To provide a simulated noise floor, the data generator 720 includes a Linear Feedback Shift Register (LFSR) pseudo-random noise generator (not shown).

Again referring to FIG. 7, a handful of additional DSP blocks are included in the DRX 700 to facilitate miscellaneous DSP functions and to support various radar modes. The additional functions include a high-pass filter 745, a 0/π demodulator 750, and a presummer 760.

The high-pass filter 745 serves to remove residual DC at the filter/demodulator output 735. In radar employing analog quadrature demodulation, the high-pass filter 745 primarily removes the unwanted DC bias of the ADCs. For the DRX, the ADC DC bias is practically eliminated by the digital quadrature demodulator 730. The high-pass filter 745 is only included in the DRX to eliminate any 250 MHz ADC data clock leakage which would manifest itself as DC at the demodulator output.

The 0/π demodulator 750 serves to remove 0/π modulation introduced by the radar waveform synthesizer (not shown). 0/π modulation/demodulation is used routinely, in concert with the presummer 760, to remove ADC DC and synchronous spurious signals such as clock leakage. The demodulator 750, shown as a multiplier in FIG. 7 can in reality be nothing more that a 2s compliment negation operation, easily implemented in known hardware.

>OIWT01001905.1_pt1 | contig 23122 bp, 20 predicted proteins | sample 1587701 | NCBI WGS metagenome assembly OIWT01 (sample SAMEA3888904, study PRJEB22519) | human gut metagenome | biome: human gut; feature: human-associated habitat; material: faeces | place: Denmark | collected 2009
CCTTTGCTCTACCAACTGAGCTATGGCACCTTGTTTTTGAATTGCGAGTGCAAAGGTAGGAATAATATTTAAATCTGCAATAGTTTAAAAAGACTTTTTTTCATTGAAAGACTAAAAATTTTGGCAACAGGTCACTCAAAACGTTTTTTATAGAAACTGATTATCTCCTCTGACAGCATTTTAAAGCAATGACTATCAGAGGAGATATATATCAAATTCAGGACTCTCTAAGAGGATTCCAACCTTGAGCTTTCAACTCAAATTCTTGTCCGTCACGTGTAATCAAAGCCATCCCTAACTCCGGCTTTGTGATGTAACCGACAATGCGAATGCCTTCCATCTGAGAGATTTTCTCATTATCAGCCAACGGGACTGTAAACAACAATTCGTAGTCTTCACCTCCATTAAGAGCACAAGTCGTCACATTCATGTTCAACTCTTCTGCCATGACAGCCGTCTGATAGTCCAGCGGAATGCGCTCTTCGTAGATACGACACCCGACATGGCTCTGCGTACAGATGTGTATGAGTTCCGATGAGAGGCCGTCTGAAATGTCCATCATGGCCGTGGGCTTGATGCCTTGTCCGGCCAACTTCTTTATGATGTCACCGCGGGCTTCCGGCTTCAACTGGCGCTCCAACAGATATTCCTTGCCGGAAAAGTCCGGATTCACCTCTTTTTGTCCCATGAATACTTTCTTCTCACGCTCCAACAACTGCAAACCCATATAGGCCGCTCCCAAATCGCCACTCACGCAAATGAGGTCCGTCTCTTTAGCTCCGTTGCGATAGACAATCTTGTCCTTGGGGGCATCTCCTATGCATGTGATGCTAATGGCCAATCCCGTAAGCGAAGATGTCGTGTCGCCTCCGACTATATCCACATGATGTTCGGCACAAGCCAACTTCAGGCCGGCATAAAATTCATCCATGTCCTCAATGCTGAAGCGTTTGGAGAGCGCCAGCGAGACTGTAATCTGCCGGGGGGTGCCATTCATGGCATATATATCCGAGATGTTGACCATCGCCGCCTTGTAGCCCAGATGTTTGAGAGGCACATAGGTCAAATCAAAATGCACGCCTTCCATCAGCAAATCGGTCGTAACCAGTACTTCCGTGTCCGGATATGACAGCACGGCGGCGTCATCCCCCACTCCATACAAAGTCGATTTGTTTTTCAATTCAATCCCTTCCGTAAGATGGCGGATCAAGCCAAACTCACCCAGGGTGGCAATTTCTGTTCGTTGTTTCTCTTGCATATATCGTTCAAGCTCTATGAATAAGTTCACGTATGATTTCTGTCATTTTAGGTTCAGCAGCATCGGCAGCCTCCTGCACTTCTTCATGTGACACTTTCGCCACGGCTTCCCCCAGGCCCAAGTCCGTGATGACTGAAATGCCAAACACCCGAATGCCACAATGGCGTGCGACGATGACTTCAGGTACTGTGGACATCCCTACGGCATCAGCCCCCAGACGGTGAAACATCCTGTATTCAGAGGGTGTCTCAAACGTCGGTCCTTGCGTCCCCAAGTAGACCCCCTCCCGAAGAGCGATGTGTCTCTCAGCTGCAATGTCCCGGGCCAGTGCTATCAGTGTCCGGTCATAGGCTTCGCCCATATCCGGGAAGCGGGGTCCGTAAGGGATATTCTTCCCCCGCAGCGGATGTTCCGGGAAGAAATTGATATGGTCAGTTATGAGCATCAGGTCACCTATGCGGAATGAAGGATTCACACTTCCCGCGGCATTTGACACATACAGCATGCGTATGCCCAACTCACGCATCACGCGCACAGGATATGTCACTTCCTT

The presummer 760 is a vector accumulator which serves to sum multiple input vectors to produce a single output vector. The presummer 760 is very beneficial for airborne platforms with wide margins between the minimum required Pulse Repetition Frequency (PRF) and the maximum allowable PRF for non-ambiguous range operation.

DRX Module Implementation

The DRX module can be implemented on a standard 6U (6×9 inch) VME card, although other implementation can be appreciated. The DSP was implemented by the present inventors in two Xilinx™ XC2V6000 FPGAs, each with 6 million gates. The Virtex II™ FPGA includes embedded 18×18 bit hardware multipliers, which are essential for implementing the pane filters. The Virtex II™ FPGA also includes high-speed, dual port block RAM, which can be a valuable resource for the APF accumulators, as well as other data buffers in the DSP. A resource usage summary for a prototype DRX DSP is shown in Table 3.